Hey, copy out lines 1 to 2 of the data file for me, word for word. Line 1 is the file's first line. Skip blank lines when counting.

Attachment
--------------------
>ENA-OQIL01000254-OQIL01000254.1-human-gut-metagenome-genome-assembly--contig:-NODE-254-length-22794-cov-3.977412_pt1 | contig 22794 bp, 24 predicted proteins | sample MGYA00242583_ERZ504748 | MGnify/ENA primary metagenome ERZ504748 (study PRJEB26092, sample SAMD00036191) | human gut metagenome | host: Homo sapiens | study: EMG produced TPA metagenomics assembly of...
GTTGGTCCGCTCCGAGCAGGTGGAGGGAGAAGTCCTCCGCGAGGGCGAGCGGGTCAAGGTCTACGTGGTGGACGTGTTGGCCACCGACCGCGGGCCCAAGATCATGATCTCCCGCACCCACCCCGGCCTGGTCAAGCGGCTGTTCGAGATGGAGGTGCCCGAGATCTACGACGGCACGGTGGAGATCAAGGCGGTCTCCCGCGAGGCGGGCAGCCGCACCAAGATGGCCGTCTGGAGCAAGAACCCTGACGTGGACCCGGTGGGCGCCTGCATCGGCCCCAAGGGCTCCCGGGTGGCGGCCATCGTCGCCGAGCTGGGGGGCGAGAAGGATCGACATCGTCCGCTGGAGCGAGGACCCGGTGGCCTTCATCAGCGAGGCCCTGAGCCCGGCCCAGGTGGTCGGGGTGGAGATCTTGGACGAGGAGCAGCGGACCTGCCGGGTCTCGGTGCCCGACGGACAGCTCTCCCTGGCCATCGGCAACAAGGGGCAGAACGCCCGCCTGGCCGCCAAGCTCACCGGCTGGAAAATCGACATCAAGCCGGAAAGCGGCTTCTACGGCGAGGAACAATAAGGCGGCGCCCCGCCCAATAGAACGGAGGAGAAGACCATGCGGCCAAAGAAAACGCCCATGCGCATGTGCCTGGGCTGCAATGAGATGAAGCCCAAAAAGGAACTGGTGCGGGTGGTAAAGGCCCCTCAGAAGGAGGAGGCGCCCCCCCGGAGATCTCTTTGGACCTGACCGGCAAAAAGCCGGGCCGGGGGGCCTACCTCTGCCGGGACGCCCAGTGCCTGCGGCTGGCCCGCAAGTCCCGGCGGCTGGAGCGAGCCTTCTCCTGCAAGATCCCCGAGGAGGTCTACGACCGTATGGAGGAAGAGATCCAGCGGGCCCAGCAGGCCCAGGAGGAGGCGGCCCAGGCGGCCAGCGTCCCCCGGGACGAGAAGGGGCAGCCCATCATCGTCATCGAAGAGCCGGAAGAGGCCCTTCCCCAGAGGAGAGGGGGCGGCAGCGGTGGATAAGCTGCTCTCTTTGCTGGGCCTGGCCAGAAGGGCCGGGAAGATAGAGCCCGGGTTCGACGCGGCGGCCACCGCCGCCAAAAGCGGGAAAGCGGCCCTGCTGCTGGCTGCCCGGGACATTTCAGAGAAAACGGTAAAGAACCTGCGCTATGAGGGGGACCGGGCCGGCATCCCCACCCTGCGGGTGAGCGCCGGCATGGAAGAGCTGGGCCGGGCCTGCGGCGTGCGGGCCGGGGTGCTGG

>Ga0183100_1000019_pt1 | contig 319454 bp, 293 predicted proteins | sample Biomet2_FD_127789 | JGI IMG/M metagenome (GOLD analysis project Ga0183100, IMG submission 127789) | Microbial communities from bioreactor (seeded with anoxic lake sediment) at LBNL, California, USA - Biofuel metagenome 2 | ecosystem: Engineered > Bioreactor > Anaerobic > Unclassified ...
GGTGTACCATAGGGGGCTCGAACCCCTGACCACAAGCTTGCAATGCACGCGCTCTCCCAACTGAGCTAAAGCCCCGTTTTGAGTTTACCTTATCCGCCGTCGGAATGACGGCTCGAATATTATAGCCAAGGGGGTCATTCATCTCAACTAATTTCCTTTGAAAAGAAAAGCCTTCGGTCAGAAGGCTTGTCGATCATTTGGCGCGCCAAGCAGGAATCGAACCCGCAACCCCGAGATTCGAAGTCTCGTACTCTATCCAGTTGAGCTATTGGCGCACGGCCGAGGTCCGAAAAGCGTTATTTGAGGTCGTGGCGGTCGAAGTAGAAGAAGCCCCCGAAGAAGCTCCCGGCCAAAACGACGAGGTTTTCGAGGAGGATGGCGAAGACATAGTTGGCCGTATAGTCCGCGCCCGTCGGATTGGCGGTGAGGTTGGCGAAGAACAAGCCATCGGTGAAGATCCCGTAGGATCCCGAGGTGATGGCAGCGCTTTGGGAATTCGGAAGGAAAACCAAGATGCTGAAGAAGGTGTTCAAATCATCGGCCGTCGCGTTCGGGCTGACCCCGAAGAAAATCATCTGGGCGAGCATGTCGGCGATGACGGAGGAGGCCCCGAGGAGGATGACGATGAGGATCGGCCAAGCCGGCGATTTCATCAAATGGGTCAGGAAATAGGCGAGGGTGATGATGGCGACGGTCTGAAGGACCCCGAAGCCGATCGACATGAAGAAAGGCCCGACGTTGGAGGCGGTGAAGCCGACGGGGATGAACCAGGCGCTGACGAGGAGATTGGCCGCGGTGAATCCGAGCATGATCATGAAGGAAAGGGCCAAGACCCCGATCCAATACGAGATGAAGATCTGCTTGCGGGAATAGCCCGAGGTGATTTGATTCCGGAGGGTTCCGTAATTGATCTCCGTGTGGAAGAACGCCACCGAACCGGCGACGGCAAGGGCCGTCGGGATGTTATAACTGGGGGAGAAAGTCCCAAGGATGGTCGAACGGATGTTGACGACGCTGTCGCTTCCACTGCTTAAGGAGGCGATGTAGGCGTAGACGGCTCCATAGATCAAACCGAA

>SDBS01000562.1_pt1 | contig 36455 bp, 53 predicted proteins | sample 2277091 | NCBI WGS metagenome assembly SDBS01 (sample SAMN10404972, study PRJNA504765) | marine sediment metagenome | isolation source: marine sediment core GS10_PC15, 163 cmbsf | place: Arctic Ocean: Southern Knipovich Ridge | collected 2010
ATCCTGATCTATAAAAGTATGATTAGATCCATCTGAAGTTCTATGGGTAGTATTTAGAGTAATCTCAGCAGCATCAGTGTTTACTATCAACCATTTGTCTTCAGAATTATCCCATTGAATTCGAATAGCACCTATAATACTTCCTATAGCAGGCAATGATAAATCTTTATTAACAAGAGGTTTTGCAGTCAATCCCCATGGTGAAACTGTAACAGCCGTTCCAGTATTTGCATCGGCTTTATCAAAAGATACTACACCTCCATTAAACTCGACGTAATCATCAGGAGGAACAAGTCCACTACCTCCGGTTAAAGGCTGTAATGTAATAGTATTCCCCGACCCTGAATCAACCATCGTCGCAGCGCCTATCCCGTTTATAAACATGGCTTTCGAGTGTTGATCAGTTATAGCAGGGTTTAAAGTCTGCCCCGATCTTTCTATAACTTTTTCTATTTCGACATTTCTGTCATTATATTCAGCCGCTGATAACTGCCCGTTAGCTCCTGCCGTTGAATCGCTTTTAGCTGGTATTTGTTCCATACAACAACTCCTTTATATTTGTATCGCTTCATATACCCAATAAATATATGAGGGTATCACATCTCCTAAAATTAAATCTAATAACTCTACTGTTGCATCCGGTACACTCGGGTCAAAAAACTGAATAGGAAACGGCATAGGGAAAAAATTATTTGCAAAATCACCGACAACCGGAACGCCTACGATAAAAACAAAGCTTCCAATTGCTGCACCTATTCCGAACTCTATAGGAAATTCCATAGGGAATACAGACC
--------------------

>ENA-OQIL01000254-OQIL01000254.1-human-gut-metagenome-genome-assembly--contig:-NODE-254-length-22794-cov-3.977412_pt1 | contig 22794 bp, 24 predicted proteins | sample MGYA00242583_ERZ504748 | MGnify/ENA primary metagenome ERZ504748 (study PRJEB26092, sample SAMD00036191) | human gut metagenome | host: Homo sapiens | study: EMG produced TPA metagenomics assembly of...
GTTGGTCCGCTCCGAGCAGGTGGAGGGAGAAGTCCTCCGCGAGGGCGAGCGGGTCAAGGTCTACGTGGTGGACGTGTTGGCCACCGACCGCGGGCCCAAGATCATGATCTCCCGCACCCACCCCGGCCTGGTCAAGCGGCTGTTCGAGATGGAGGTGCCCGAGATCTACGACGGCACGGTGGAGATCAAGGCGGTCTCCCGCGAGGCGGGCAGCCGCACCAAGATGGCCGTCTGGAGCAAGAACCCTGACGTGGACCCGGTGGGCGCCTGCATCGGCCCCAAGGGCTCCCGGGTGGCGGCCATCGTCGCCGAGCTGGGGGGCGAGAAGGATCGACATCGTCCGCTGGAGCGAGGACCCGGTGGCCTTCATCAGCGAGGCCCTGAGCCCGGCCCAGGTGGTCGGGGTGGAGATCTTGGACGAGGAGCAGCGGACCTGCCGGGTCTCGGTGCCCGACGGACAGCTCTCCCTGGCCATCGGCAACAAGGGGCAGAACGCCCGCCTGGCCGCCAAGCTCACCGGCTGGAAAATCGACATCAAGCCGGAAAGCGGCTTCTACGGCGAGGAACAATAAGGCGGCGCCCCGCCCAATAGAACGGAGGAGAAGACCATGCGGCCAAAGAAAACGCCCATGCGCATGTGCCTGGGCTGCAATGAGATGAAGCCCAAAAAGGAACTGGTGCGGGTGGTAAAGGCCCCTCAGAAGGAGGAGGCGCCCCCCCGGAGATCTCTTTGGACCTGACCGGCAAAAAGCCGGGCCGGGGGGCCTACCTCTGCCGGGACGCCCAGTGCCTGCGGCTGGCCCGCAAGTCCCGGCGGCTGGAGCGAGCCTTCTCCTGCAAGATCCCCGAGGAGGTCTACGACCGTATGGAGGAAGAGATCCAGCGGGCCCAGCAGGCCCAGGAGGAGGCGGCCCAGGCGGCCAGCGTCCCCCGGGACGAGAAGGGGCAGCCCATCATCGTCATCGAAGAGCCGGAAGAGGCCCTTCCCCAGAGGAGAGGGGGCGGCAGCGGTGGATAAGCTGCTCTCTTTGCTGGGCCTGGCCAGAAGGGCCGGGAAGATAGAGCCCGGGTTCGACGCGGCGGCCACCGCCGCCAAAAGCGGGAAAGCGGCCCTGCTGCTGGCTGCCCGGGACATTTCAGAGAAAACGGTAAAGAACCTGCGCTATGAGGGGGACCGGGCCGGCATCCCCACCCTGCGGGTGAGCGCCGGCATGGAAGAGCTGGGCCGGGCCTGCGGCGTGCGGGCCGGGGTGCTGG